North Korea, or the Democratic People’s Republic of Korea (DPRK), the bizarre, old-school communist country, recently labeled a state sponsor of terror, has been in our news a lot lately. Little is known about the Hermit Kingdom, save for their doughy dictator, Kim Jong Un, the country’s aggressive nuclear program, and their odd state-sponsored media.
If there’s one thing that’s really difficult, to sum up in a couple of sentences, it’s North Korea. The history of how and why the country is as it is is complicated and fraught with tension. To understand anything about North Korea requires a lot of context so, here’s a brief history on the peculiar, old-world nation and why they’re, like, the worst.
One thing that’s been difficult to explain to people outside of East Asia is how a chubby, petulant leader like Kim Jong Un would come to power and stay in power, complete with fanfare. In an age where we’ve seen countless citizens topple dictators, we wonder why the Kim Dynasty has been able to hang on for so long.
It all starts on Paektu Mountain.
Mount Paektu is an active volcano on the border of the DPRK and China and is the holiest of sites to the North Korean people. According to the propaganda told by the Kim family, Kim Il Sung, the country’s founder fought off the Japanese from his base on Paektu and saved the Korean Peninsula.
It is also told that Paektu is the birthplace of Kim Jong Il, father of the current leader. He was actually born in Russia, but in order to legitimize his succession to his father’s rule, he cultivated and perpetuated the idea of the Paektu Bloodline. For the same reasons that Prince Charles, unfortunately, has to be the one to succeed Queen Elizabeth II, only a Kim may rule North Korea.
It is those reasons that Kim Jong Un had his older brother murdered.
On February 13, 2017, at about 9:00 am, a traveler known only as Kim Chol, 46, arrived at Malaysia’s Kuala Lumpur International Airport for an AirAsia flight to Macau. As the traveler punched in information for his flight, a woman wearing a shirt reading “LOL,” came up from behind and smeared her hands all over his face.
Her hands were covered with an oily, odorless substance.
As the first woman ran to a nearby bathroom to wash her hands of the nerve agent, a second woman approaches Kim and does the same. She too runs to a nearby bathroom to wash her hands of the same material.
Kim rushes to a nearby receptionist and claimed that “someone grabbed him from behind and splashed a liquid on his face.” Kim was rushed to the airport clinic where he was described as being “sweaty, in pain, and unresponsive.” Despite medical professionals best efforts, Kim died while being transferred to a nearby hospital.
Malaysian police quickly arrest 28-year-old Doan Thi Huong and 25-year-old Siti Aisyah in connection with the attack on the traveler. During questioning, Huong claimed that she was instructed by four men to spray a liquid on Kim’s face as part of a reality show prank.
Upon death, authorities searched Kim’s belongings and found four North Korean passports in his name and $120,000 in cash. It was apparent to authorities that this was no ordinary traveler, but Kim Jong Nam, the heir apparent to North Korea.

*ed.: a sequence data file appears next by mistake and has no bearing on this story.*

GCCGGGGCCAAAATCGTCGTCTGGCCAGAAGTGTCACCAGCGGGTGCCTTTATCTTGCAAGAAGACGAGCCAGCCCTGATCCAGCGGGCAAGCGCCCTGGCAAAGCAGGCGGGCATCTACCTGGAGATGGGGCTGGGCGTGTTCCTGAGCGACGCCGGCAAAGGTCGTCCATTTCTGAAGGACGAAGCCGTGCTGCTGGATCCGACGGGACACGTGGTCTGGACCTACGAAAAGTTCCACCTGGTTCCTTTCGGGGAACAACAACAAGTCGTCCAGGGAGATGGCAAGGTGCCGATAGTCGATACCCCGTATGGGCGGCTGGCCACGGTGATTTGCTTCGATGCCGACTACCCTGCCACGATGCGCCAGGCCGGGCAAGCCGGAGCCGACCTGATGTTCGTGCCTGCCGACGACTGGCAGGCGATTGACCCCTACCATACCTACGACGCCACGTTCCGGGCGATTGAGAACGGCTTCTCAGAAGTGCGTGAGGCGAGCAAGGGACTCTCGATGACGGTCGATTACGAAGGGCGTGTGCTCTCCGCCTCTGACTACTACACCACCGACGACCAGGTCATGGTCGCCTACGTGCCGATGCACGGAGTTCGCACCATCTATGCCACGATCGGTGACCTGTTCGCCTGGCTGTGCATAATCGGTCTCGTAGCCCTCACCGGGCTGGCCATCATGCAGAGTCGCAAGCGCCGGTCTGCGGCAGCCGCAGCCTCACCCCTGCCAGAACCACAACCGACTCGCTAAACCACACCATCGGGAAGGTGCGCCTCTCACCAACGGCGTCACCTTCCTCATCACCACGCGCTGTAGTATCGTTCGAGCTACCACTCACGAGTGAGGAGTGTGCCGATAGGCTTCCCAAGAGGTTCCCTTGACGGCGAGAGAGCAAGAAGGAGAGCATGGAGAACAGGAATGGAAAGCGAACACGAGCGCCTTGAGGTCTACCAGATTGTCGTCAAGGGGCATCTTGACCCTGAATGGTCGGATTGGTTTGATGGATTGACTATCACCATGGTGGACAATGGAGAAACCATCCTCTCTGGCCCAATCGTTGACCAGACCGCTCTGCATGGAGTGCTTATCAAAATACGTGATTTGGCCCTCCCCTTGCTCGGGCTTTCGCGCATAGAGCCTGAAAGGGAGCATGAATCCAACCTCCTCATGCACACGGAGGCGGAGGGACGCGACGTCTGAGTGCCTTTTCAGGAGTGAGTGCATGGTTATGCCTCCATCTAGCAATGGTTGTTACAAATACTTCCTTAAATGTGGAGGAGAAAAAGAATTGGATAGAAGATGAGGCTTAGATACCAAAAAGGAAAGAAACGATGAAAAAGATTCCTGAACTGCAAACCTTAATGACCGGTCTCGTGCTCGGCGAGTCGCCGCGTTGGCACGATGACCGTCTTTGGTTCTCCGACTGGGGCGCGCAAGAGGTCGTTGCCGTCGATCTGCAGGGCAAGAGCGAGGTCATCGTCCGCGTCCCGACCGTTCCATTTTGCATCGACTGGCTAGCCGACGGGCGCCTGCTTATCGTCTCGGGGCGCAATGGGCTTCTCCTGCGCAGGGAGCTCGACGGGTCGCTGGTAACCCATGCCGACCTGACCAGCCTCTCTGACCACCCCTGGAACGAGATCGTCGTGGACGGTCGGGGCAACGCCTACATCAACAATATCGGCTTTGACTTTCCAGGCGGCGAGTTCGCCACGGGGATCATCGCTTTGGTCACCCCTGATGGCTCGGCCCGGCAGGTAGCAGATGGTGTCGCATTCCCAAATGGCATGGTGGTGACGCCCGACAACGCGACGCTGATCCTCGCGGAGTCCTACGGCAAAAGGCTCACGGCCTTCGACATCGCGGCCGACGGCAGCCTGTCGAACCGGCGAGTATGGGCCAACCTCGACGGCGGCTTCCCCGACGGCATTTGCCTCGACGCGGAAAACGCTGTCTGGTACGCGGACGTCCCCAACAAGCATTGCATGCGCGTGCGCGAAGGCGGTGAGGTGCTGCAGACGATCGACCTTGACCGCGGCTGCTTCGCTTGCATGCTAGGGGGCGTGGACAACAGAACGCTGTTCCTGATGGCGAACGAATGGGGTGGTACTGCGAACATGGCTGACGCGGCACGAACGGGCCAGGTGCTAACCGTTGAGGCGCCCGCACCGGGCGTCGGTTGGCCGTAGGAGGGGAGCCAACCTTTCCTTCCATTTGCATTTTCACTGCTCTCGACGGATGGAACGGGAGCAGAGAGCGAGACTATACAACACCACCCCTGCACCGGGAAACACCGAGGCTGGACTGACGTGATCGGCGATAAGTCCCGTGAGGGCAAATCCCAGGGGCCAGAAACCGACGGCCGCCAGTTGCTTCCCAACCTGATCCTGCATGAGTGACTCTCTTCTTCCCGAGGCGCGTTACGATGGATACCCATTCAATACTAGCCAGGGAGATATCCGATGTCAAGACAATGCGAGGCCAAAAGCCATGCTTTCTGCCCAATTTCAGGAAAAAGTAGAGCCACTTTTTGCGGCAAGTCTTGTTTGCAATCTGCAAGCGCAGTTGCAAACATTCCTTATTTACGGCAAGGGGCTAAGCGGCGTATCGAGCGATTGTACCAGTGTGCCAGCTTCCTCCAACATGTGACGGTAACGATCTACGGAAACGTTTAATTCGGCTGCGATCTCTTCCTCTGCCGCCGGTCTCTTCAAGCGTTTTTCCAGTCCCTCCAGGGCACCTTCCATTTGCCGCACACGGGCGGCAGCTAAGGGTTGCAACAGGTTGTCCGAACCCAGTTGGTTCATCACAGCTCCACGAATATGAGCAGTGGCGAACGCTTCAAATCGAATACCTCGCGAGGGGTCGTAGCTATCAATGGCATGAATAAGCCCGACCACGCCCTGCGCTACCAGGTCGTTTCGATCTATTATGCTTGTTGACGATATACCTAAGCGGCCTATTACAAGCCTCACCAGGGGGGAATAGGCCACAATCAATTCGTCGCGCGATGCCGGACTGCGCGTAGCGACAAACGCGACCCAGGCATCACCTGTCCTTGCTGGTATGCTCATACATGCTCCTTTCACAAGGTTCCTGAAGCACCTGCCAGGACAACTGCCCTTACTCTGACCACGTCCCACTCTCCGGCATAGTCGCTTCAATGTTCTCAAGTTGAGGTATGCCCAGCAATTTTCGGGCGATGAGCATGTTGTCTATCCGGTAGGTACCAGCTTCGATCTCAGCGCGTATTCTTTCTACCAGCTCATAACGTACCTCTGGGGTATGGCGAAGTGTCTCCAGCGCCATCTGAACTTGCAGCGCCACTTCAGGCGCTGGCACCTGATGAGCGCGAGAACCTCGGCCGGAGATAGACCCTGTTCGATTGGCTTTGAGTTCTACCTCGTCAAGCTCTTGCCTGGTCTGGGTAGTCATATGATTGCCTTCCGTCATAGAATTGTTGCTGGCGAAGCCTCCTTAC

Huong and Aisyah, along with two other co-conspirators, were charged with the murder of Kim Jong Nam. Both women have pleaded not guilty. If convicted, they face a possible death penalty. As part of the trial, Huong and Aisyah, escorted by armed guards, toured the scene of their crime.
One must wonder though, what would motivate two women of different nationalities to ambush a stranger in a public space? Why would they smear their hands with a substance they know they immediately have to wash off?
It has everything to do with the Paektu Bloodline.
Like his father before him, Kim Jong Un has continued the perpetuation of the myth of the Paektu Bloodline in order to legitimize his rule. Kim Jong Nam, Un’s eldest half-brother of another mother, had been exiled but maintained a relationship with his father.
What likely put Nam in trouble with his younger half-brother was his friendly relationship with China. If North Korea were ever to implode under Un’s rule, due to his youth and inexperience, China could install Nam as Il’s successor.
And the Paektu Bloodline would make it all legitimate.
While there isn’t any solid connection to the North Korean government, it is widely believed that Aisyah and Huong were positioned as “lizard tails,” that is, expendable assets to be cast off after an operation, by Kim Jong Un himself.
If Nam is out, Un has no one to challenge his rule. The Paektu Bloodline remains intact. As of now, there is no challenge to Un’s grip on North Korea. The military is loyal to him, and his efforts in expanding the country’s nuclear arsenal have proven to his people his strength and domination.
We’ve always looked upon North Korea with a degree of uncertainty. We know that their economy is sunk, but their military is ferocious. We know that their means are slight but their will is determined. And if their current leader is willing to have their own flesh and blood murdered cloak and dagger, we know we’re not dealing an ordinary world leader.
We’re dealing with the heir to the Paektu Bloodline.